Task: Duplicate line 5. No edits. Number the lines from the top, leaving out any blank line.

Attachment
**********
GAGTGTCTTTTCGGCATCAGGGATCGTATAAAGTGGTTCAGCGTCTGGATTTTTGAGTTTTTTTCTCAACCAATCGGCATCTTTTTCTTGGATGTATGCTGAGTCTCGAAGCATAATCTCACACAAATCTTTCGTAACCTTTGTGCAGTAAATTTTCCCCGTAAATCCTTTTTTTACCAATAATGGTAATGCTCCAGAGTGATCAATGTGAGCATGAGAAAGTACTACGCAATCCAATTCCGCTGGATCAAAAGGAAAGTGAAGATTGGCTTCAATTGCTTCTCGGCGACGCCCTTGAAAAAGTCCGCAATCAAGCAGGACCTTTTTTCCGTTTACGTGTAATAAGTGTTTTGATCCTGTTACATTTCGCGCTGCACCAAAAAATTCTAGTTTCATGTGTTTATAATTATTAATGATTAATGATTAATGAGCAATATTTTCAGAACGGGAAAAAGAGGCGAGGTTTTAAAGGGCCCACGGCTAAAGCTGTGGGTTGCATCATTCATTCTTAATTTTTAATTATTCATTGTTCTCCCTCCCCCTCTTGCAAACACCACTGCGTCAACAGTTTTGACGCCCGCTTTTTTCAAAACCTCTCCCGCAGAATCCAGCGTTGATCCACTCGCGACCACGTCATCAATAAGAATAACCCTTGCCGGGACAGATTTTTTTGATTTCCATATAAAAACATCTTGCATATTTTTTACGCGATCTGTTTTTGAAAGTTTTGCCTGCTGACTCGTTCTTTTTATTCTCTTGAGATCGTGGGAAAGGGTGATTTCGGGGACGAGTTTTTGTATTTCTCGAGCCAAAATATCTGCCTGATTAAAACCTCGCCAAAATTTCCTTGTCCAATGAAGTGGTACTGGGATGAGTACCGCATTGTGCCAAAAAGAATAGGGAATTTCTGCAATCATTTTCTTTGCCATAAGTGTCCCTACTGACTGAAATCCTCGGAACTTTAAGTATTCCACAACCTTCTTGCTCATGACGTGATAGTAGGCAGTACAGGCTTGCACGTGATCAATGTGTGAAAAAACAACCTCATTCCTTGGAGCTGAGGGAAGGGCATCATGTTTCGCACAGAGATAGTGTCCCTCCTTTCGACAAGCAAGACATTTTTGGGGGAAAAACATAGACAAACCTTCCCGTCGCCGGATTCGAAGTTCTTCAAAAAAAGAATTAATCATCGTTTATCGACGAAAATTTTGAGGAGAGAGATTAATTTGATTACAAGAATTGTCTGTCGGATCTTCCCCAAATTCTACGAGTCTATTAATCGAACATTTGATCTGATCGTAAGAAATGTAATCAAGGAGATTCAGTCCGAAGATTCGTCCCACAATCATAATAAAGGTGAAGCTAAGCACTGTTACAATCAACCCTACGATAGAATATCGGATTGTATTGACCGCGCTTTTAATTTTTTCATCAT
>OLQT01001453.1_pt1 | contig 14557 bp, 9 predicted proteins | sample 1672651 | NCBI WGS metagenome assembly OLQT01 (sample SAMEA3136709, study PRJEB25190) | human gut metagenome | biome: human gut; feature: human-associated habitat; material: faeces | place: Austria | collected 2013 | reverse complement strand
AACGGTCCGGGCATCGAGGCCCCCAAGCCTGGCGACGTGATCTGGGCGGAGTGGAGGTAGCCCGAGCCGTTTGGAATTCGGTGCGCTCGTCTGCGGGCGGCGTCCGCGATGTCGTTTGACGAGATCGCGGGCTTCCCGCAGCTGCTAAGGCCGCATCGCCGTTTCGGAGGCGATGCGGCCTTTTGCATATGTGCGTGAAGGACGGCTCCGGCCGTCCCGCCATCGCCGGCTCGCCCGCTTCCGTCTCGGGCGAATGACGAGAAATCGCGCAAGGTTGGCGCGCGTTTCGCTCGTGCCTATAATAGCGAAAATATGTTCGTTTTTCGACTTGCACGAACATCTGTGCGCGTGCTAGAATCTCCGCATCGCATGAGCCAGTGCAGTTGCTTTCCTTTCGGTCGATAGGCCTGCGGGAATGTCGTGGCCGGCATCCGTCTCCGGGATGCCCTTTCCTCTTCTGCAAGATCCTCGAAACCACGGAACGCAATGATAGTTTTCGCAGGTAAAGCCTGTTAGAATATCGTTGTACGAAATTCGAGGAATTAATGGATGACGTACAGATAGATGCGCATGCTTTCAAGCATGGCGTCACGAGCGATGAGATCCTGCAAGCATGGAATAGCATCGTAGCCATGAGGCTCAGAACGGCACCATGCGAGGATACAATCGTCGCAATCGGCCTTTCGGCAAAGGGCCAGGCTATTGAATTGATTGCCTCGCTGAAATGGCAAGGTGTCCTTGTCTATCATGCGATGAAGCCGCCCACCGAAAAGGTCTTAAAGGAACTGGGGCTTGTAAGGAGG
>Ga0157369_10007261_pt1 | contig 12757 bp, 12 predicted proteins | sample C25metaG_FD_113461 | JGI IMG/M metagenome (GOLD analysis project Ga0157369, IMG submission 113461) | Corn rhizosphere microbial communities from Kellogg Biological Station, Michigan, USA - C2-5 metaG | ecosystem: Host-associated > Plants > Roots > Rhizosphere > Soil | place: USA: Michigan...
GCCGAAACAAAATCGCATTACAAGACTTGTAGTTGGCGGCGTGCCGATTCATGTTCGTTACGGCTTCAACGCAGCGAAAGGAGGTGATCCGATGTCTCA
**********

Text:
GCCGAAACAAAATCGCATTACAAGACTTGTAGTTGGCGGCGTGCCGATTCATGTTCGTTACGGCTTCAACGCAGCGAAAGGAGGTGATCCGATGTCTCA